Of Wailer Ibrahim and his misplaced comments

My stomach grumbled when I read Ibrahim Jallow’s opinion article captioned: “The State of Affairs: Is the Government of Adama Barrow incompetent or confused?”, published by now-closed Daily Observer newspaper on its issue of Tuesday 13th June 2017.

Not only did the article provide good enough ground for Mr Jallow to be forever shunned by the Queen for deliberate battery of English, it exposed – in a very serious way – the lawyer’s (if he is one at all) ignorance of the change agenda that is President Barrow’s government. I will tell you how.

First off, Mr Jallow in his very poor write-up referred to the Ecowas soldiers in The Gambia as peacekeeping forces wondering thus, “Is it legal for the ECOWAS supposedly peacekeeping forces to shoot at unarmed civilian and injured many others without trial in a democratic governance? [sic]” And he went on, “Is anyone seeing the disregard being shown to the victims of these heinous crimes, who are citizens of The Gambia by their own government?[sic].” He was apparently referring to the Kanilai incident.

The lawyer that is Ibrahim Jallow, it is rather unfortunate that he egregiously chose to misrepresent Ecowas’ mandate in The Gambia. It should have been Mr Jallow’s knowledge that the Economic Community of West African States’ Mission in The Gambia called ECOMIG was green-lighted to do one simple stuff: to depose a forever reviled crackpot and help in the security transition of The Gambia. The Gambia has never been at war with herself. And so theirs is not a peacekeeping mission. They’re only tasked to get rid of Yahya Jammeh and help restore sanity.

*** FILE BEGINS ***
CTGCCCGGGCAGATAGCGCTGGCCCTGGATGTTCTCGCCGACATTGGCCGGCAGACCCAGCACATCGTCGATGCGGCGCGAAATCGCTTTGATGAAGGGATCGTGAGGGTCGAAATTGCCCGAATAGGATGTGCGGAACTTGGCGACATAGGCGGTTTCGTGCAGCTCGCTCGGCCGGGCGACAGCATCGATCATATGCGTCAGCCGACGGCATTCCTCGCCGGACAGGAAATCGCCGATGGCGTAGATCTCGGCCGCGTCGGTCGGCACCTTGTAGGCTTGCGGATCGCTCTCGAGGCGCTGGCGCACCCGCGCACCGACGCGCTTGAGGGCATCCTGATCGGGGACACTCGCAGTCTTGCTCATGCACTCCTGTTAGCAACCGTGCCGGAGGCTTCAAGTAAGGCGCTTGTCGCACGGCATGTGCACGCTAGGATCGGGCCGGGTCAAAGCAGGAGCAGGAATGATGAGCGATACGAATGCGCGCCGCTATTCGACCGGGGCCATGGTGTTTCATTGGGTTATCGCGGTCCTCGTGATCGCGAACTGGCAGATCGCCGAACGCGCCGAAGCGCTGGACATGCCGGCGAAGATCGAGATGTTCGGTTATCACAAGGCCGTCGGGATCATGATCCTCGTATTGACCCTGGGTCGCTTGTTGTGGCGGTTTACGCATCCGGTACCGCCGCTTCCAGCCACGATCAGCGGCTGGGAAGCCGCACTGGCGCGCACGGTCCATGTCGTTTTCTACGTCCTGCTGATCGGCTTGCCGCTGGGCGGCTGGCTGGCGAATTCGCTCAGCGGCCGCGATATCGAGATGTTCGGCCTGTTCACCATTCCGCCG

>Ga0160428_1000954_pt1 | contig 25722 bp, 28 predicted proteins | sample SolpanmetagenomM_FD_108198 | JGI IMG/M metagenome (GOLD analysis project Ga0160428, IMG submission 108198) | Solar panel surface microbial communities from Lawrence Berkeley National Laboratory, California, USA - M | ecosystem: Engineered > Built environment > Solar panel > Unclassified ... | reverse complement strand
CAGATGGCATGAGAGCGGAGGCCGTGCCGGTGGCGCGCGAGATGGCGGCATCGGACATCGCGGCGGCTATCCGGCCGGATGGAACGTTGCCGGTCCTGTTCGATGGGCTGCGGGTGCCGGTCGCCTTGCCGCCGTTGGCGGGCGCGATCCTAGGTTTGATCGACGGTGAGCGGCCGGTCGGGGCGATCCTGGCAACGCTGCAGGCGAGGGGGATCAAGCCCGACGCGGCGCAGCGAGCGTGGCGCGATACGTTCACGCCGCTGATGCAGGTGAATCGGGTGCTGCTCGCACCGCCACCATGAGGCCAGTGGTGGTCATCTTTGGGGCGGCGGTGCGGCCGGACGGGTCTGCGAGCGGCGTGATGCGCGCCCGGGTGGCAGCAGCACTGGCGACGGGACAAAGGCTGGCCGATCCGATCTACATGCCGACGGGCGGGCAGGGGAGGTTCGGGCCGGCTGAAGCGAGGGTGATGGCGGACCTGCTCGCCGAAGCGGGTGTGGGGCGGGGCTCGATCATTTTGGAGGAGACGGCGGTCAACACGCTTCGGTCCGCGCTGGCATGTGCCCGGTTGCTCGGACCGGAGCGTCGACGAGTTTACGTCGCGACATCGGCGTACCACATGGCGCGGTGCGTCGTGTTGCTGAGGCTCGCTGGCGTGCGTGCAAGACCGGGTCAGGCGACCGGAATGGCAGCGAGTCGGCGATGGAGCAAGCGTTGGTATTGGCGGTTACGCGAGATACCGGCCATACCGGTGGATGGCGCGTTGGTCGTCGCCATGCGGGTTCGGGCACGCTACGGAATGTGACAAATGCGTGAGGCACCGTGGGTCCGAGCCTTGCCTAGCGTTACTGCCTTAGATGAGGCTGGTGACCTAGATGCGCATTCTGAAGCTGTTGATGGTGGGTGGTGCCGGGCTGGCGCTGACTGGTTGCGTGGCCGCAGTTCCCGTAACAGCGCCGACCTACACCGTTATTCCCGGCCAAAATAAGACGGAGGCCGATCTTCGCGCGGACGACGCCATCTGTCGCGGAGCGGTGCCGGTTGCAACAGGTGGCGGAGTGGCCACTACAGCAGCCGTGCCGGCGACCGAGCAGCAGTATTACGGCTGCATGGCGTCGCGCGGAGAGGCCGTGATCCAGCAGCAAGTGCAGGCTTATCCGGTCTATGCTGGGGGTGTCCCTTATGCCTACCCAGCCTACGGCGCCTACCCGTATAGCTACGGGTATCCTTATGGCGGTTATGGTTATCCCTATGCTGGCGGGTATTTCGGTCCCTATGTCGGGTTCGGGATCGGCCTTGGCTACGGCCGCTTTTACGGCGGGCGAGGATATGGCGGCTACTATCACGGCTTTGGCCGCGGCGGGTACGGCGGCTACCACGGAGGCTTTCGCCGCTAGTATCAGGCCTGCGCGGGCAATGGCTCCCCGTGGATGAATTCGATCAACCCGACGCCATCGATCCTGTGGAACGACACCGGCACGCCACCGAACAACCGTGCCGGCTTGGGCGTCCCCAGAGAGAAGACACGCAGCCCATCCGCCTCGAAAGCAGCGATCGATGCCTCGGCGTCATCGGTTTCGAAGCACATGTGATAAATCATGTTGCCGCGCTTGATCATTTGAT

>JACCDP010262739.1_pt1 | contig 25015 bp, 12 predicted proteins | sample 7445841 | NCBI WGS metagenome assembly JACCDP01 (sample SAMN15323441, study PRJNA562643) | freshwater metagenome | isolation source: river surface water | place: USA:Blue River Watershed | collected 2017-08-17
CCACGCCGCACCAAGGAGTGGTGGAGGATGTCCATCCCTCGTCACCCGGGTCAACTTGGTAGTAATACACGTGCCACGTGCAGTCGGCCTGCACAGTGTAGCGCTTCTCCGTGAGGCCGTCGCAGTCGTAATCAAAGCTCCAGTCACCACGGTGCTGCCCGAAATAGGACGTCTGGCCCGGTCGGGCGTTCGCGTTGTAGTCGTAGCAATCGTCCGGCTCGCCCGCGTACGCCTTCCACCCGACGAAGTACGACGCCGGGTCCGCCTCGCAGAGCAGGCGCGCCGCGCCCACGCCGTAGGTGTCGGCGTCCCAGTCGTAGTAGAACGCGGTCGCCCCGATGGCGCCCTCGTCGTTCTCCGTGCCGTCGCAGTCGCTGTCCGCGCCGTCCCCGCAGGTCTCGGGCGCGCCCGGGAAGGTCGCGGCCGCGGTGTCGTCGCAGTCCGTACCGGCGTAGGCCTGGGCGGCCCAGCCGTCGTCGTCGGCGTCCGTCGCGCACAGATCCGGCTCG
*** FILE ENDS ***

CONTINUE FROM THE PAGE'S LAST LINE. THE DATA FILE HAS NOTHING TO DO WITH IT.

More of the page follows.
Mr Jallow also accused the government of indifference toward the people of Kanilai. This is not true. Official quarter words confirm President Barrow’s government advocates for a fair and egalitarian accommodation of all Gambians – in consonance with the One Gambia, One People mantra.

Further, Mr Jallow audaciously called for redeployment of the Interior Minister Mai Ahmad Fatty stating, “it becomes tragic and bizarre when an instrument of force (like the police) falls into the wrong hands of a Minister who now go on making uncouth statements to disparage a section of the citizens who were exercising their constitutional rights to peaceful demonstration.”

Adding thus, “Another worrying issue is the statement in the Daily Observer: “YOU WILL EITHER OBEY THE LAW OR BE CONSUMED BY THE LAW” associated to the Minister of Interior, Mr. Mai Fatty. Apart from the fact that, the statement is not correct in law, it is also not true in theory. It is repugnant to law, for after all, law is just a servant of human welfare. It should never be its master or killing instrument.”

Mr Jallow has grossly misconstrued the words of the Minister. The speech that the Minister gave was never meant to disparage any section of Gambian society, and the statement, ‘You either obey the law or be consumed by the law’ doesn’t translate into killing any Gambian. What the Minister meant to say is that those who break the law will face its wrath. It is an exhortation that was generally directed. Not just the people of Foni. Mr Jallow should have known better that Minister Fatty is a gentleman to the core who is so passionate about faithfully serving the agenda of President Adama Barrow and the people of the Gambia. He portends no threat to the people of Foni. In fact he is their servant. So the lawyer’s statements against the Minister are unfair, and smack of a man in desperate need of attention.

What’s now worrying is to think there are so many like Mr Jallow, thankfully not in the majority though, who think the way they do about President Barrow and his team. Or I should say, don’t think. It’s all blinkered at best or totally blind unfounded prejudice. It is very worrying for the future if these folks aren’t reached and disavowed of their irrational misguided misconceptions.

But I’m sure Mr Jallow and his kind will agree with me that The Gambia would make faster progress towards achieving the desired peaceful, united, strong, progressive and prosperous country if the citizens rise above all divisive, parochial, and ethnic sentiments.

The change would happen more rapidly if we all have faith in the future greatness of our country and place the love of our country above selfish personal and group interests.

The author, Lamin Njie, wrote from Serrekunda.

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